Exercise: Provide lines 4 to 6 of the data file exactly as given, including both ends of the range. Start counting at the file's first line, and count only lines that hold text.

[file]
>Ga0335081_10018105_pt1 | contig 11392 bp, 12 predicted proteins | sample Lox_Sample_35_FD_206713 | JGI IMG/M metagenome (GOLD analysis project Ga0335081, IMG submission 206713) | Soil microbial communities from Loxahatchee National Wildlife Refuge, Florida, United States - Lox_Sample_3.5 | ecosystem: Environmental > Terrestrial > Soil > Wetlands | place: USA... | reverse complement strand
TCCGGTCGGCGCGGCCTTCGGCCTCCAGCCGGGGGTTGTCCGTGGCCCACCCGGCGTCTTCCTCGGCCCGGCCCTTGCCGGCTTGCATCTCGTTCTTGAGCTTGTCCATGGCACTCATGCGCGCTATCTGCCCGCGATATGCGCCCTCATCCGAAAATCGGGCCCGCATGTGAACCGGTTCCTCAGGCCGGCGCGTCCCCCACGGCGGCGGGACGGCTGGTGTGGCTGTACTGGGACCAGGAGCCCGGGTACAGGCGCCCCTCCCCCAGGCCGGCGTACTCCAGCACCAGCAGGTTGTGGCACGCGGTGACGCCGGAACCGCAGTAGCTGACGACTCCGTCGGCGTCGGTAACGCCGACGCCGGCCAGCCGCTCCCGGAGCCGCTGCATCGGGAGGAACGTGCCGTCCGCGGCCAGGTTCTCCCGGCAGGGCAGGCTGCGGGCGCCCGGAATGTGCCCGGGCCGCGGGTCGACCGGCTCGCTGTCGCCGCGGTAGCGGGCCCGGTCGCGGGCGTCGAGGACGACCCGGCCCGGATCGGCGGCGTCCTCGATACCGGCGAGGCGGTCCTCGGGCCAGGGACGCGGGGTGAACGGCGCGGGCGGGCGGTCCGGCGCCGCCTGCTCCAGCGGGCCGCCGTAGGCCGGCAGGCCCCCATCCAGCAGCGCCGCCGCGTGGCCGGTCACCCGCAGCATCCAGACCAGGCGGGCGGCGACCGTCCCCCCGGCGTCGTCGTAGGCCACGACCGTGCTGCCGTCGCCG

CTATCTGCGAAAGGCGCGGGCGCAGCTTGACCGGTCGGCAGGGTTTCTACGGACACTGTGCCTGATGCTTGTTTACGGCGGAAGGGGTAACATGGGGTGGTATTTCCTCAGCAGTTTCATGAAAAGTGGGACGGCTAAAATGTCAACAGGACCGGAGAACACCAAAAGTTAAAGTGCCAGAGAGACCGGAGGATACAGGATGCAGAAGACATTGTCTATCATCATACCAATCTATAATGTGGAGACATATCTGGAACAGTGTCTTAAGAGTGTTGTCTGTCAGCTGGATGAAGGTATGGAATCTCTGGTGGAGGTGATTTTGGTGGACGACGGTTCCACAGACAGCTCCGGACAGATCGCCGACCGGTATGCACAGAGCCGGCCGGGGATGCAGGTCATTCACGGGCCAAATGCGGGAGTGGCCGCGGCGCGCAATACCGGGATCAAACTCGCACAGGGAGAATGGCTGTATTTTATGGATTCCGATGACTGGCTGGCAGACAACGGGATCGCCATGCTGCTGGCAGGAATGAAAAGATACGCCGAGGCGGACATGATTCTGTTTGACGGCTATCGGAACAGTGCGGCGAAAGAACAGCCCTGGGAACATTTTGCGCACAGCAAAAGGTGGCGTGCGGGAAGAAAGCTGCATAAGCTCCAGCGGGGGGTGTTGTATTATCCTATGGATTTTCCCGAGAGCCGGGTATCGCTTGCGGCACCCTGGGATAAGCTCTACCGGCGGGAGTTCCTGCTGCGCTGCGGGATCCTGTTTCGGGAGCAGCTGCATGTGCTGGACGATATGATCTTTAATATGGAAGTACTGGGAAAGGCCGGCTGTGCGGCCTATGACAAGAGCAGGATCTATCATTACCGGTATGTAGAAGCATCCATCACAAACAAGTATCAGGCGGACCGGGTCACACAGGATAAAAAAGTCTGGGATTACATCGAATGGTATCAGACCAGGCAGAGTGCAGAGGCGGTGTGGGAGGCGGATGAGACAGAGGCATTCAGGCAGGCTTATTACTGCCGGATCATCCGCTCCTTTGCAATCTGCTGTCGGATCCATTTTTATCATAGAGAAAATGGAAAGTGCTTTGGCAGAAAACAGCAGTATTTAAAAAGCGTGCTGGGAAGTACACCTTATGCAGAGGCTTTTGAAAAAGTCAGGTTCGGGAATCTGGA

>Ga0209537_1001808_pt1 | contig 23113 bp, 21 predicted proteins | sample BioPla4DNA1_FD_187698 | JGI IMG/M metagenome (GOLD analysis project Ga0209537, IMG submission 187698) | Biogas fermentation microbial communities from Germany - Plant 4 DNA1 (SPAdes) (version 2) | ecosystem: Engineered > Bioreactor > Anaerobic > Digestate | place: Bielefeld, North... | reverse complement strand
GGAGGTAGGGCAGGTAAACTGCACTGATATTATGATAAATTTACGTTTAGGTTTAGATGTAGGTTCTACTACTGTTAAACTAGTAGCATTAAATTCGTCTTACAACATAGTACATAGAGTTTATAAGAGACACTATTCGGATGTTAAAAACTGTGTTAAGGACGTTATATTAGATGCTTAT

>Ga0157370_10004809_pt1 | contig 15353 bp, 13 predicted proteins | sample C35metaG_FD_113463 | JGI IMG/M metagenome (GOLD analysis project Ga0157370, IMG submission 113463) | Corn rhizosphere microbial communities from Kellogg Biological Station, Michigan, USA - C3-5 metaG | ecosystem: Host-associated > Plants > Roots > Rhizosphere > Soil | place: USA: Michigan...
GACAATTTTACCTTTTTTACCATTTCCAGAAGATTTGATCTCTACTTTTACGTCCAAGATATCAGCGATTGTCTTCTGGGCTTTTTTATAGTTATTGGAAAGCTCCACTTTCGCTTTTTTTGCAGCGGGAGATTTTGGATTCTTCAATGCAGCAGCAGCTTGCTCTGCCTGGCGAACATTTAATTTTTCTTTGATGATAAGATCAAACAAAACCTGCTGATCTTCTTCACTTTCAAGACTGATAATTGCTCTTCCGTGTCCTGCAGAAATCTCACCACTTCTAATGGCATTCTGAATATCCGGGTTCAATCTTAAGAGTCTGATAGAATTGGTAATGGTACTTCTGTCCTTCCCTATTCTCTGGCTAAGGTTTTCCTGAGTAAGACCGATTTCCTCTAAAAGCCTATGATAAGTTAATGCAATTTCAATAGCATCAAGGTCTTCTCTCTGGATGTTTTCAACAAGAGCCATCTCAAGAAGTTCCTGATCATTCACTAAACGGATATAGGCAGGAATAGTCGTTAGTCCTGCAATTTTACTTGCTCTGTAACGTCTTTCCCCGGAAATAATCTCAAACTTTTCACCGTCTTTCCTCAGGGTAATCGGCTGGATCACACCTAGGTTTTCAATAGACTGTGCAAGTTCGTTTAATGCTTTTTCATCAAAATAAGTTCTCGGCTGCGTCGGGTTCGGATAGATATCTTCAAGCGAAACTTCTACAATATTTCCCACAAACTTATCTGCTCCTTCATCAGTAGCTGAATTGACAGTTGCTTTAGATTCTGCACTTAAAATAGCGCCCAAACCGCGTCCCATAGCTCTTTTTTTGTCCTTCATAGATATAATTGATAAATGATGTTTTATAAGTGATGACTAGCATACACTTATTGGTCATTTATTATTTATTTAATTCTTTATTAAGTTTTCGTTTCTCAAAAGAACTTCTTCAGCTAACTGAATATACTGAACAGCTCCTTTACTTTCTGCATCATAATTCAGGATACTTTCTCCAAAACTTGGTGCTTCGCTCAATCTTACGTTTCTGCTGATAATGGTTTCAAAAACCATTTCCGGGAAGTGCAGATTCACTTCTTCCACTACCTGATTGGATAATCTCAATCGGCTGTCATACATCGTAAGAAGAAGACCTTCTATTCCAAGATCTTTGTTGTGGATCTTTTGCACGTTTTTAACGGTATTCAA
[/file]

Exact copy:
>Ga0209537_1001808_pt1 | contig 23113 bp, 21 predicted proteins | sample BioPla4DNA1_FD_187698 | JGI IMG/M metagenome (GOLD analysis project Ga0209537, IMG submission 187698) | Biogas fermentation microbial communities from Germany - Plant 4 DNA1 (SPAdes) (version 2) | ecosystem: Engineered > Bioreactor > Anaerobic > Digestate | place: Bielefeld, North... | reverse complement strand
GGAGGTAGGGCAGGTAAACTGCACTGATATTATGATAAATTTACGTTTAGGTTTAGATGTAGGTTCTACTACTGTTAAACTAGTAGCATTAAATTCGTCTTACAACATAGTACATAGAGTTTATAAGAGACACTATTCGGATGTTAAAAACTGTGTTAAGGACGTTATATTAGATGCTTAT

>Ga0157370_10004809_pt1 | contig 15353 bp, 13 predicted proteins | sample C35metaG_FD_113463 | JGI IMG/M metagenome (GOLD analysis project Ga0157370, IMG submission 113463) | Corn rhizosphere microbial communities from Kellogg Biological Station, Michigan, USA - C3-5 metaG | ecosystem: Host-associated > Plants > Roots > Rhizosphere > Soil | place: USA: Michigan...